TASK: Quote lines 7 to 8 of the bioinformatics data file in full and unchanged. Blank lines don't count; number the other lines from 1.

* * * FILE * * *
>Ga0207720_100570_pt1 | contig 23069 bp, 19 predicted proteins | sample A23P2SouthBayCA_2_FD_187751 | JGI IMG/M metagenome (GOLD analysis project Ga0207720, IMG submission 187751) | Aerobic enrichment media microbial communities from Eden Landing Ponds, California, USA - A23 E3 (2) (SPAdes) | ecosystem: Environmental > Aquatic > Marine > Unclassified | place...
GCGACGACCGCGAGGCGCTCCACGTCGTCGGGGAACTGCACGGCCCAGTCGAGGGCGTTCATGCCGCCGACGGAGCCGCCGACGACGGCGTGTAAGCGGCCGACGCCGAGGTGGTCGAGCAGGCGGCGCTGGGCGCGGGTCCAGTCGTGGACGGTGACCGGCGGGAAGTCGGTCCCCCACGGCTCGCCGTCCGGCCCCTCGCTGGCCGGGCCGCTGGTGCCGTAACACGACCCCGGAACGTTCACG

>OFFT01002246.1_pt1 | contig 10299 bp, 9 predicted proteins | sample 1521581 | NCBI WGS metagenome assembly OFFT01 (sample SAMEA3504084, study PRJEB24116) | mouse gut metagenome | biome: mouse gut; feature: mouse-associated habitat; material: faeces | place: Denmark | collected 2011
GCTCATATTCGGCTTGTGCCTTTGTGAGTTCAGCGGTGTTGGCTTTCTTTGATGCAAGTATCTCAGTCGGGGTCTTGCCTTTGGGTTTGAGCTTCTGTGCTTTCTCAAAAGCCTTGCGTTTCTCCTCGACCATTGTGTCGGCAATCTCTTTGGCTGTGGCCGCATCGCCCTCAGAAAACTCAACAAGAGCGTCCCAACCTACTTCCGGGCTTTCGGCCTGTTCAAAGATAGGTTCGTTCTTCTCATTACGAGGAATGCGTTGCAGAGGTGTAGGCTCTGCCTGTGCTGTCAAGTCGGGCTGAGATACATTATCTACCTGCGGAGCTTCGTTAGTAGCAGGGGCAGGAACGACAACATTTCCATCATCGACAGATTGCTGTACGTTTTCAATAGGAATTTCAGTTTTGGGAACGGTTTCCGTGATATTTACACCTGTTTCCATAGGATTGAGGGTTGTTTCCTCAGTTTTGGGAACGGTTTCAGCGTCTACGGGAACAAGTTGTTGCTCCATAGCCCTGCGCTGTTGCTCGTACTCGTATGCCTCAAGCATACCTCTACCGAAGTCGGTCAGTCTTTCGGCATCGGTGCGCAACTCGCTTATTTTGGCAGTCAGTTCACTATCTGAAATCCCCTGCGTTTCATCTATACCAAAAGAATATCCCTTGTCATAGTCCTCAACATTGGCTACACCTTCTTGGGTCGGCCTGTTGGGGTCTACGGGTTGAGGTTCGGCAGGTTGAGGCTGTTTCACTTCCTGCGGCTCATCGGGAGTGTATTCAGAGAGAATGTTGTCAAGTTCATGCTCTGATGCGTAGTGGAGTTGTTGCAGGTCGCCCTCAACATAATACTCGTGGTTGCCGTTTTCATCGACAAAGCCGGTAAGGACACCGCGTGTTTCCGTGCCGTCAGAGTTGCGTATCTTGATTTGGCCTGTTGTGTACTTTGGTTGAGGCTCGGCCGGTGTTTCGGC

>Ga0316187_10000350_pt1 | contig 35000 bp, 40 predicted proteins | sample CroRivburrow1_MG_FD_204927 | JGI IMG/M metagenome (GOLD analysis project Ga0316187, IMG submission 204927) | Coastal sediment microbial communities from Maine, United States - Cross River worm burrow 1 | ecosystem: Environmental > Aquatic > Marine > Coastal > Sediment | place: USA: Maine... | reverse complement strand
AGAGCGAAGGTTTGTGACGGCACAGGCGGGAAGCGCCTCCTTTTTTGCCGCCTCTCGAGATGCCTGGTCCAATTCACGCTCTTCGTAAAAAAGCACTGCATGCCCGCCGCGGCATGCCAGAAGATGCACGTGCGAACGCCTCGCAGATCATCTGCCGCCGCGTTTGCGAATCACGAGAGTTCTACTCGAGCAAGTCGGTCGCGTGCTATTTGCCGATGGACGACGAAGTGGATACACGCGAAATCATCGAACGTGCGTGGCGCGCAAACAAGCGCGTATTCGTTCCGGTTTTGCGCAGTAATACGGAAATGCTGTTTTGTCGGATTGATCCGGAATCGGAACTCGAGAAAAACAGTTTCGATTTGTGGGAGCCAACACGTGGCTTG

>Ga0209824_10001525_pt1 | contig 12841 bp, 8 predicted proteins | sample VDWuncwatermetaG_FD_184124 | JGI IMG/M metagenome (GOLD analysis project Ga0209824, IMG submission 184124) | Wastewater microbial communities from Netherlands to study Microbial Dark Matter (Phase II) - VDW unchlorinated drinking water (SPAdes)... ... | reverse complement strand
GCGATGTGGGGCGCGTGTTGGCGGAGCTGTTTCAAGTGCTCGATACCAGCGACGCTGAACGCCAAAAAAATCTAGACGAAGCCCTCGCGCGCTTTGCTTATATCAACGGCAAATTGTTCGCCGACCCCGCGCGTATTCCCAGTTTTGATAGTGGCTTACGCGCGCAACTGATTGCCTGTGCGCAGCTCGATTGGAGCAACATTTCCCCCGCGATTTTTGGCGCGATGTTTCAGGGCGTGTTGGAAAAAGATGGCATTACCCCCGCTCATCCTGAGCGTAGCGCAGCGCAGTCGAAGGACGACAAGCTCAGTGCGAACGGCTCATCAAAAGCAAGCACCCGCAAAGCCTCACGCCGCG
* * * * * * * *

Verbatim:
>Ga0209824_10001525_pt1 | contig 12841 bp, 8 predicted proteins | sample VDWuncwatermetaG_FD_184124 | JGI IMG/M metagenome (GOLD analysis project Ga0209824, IMG submission 184124) | Wastewater microbial communities from Netherlands to study Microbial Dark Matter (Phase II) - VDW unchlorinated drinking water (SPAdes)... ... | reverse complement strand
GCGATGTGGGGCGCGTGTTGGCGGAGCTGTTTCAAGTGCTCGATACCAGCGACGCTGAACGCCAAAAAAATCTAGACGAAGCCCTCGCGCGCTTTGCTTATATCAACGGCAAATTGTTCGCCGACCCCGCGCGTATTCCCAGTTTTGATAGTGGCTTACGCGCGCAACTGATTGCCTGTGCGCAGCTCGATTGGAGCAACATTTCCCCCGCGATTTTTGGCGCGATGTTTCAGGGCGTGTTGGAAAAAGATGGCATTACCCCCGCTCATCCTGAGCGTAGCGCAGCGCAGTCGAAGGACGACAAGCTCAGTGCGAACGGCTCATCAAAAGCAAGCACCCGCAAAGCCTCACGCCGCG